First, a disclaimer, the term “faggots” is not in any way intended as an offensive term for a gay person (though the title does work ironically well in that context), but rather as a lovely foodstuff made from various animal inside-y bits.
There are many definitions for the word “faggot” and unfortunately the one that most quickly comes to mind is far more crude than the originally intended 13th century definition: “a bundle of twigs bound up”.
In this case, however, we’re talking about good old fashioned British faggots, a combination of all the offal (internal organs and entrails) you can imagine, mainly liver and sometimes heart, encased in bit of fat or skin and then roasted. Making their way onto the menus of many a Michelin star restaurant, they are the trendiest thing to be stuffing your face with right now.
You might say it’s the Welsh response to pâté. Delicious until you hear what’s in it, then suddenly you’d like it to be as far away from your mouth as possible, but offal is underrated. As bursting with health benefits as it is taste, livers got all the vitamin A you could want while kidneys are a great source of iron.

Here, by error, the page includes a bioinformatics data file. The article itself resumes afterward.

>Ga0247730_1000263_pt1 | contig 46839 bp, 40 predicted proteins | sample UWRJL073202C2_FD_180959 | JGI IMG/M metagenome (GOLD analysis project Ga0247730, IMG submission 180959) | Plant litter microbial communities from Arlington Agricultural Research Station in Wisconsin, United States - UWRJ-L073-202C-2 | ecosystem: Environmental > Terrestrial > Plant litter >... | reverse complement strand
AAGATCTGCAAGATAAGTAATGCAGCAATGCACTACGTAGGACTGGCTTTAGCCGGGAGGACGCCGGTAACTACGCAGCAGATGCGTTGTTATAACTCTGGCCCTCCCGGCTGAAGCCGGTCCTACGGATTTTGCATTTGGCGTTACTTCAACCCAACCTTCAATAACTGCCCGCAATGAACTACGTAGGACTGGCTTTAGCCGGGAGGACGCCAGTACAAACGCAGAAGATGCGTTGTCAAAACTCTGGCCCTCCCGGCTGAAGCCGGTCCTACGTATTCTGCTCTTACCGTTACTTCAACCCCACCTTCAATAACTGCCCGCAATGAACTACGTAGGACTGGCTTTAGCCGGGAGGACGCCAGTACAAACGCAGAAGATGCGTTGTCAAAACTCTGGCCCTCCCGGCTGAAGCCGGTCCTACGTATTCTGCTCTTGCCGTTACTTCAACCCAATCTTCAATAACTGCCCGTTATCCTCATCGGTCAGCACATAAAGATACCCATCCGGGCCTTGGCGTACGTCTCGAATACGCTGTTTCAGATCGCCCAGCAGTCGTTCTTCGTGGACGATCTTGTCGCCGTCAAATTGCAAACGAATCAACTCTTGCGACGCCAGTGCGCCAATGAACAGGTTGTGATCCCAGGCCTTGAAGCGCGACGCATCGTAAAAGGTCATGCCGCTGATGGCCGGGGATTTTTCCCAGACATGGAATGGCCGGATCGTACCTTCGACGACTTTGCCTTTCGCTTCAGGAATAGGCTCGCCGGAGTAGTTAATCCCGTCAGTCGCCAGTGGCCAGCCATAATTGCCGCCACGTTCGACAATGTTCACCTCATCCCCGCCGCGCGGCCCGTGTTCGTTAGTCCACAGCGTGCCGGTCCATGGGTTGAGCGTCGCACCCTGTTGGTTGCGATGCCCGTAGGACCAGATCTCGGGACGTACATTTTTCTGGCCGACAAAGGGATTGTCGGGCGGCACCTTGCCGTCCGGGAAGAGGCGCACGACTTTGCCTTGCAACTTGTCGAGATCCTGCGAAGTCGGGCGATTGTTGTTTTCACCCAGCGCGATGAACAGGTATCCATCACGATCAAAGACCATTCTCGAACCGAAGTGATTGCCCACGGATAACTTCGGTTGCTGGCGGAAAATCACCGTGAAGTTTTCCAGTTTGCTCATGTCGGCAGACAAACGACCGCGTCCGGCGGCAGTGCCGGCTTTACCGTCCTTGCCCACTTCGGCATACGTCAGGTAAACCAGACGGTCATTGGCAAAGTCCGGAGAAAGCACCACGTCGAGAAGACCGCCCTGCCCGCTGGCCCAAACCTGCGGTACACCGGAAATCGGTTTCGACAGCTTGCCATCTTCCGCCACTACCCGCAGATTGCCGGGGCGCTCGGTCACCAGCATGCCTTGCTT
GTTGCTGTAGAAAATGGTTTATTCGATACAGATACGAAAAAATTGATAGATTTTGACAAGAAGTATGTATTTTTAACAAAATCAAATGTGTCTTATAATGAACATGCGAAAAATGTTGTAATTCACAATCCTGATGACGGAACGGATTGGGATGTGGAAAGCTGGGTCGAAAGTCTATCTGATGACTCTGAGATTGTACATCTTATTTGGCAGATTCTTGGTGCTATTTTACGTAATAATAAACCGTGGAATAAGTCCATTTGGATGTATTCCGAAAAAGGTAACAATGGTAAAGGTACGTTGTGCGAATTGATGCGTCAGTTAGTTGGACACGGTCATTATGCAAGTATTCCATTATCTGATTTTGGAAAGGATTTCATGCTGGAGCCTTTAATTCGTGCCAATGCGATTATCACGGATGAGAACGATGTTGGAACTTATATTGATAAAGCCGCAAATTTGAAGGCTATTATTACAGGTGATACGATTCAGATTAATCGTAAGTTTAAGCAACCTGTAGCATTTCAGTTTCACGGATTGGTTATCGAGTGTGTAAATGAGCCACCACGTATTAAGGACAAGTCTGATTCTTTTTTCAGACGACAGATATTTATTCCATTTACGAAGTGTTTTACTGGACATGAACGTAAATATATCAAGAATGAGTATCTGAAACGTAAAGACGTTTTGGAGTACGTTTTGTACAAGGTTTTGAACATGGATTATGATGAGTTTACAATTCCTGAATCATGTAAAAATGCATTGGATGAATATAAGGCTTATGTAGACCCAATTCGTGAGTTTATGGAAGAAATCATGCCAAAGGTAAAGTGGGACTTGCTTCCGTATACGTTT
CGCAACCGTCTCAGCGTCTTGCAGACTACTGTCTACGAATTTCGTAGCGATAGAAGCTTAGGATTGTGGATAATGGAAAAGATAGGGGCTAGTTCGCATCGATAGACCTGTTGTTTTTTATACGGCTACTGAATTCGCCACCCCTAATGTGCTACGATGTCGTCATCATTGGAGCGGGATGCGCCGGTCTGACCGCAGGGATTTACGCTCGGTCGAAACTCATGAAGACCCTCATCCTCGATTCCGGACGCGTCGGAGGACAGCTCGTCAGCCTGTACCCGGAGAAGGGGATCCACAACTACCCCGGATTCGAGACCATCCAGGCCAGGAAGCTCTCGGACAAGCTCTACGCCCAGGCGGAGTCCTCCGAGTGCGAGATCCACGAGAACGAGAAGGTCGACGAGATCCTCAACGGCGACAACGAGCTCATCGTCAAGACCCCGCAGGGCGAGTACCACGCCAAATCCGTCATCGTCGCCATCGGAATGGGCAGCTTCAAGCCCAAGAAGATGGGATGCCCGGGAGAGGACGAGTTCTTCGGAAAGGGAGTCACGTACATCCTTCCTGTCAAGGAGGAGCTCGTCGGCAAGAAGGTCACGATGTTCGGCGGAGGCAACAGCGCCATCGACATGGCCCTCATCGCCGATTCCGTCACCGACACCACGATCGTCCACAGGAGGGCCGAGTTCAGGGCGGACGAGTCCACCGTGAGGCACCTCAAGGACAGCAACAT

But even if you can’t stomach the taste, faggots are at least a source of humour. For all our American and Canadian friends who mouths still haven’t quite closed since reading the title, don’t worry, you aren’t the only ones who were shocked, the Canadian comedian Tom Stade enacts it perfectly.
You need to watch this:
- Ooh, you are offal…but we like you: Celebrity chefs inspire ‘nose to tail’ eating (express.co.uk)
- British dish encounters question of taste on Facebook (thetimes.co.uk)
- Beef faggots are back as Waitrose records a boom in sales of ‘forgotten cuts’ of meat (telegraph.co.uk)
- It’s offal good for you! (iol.co.za)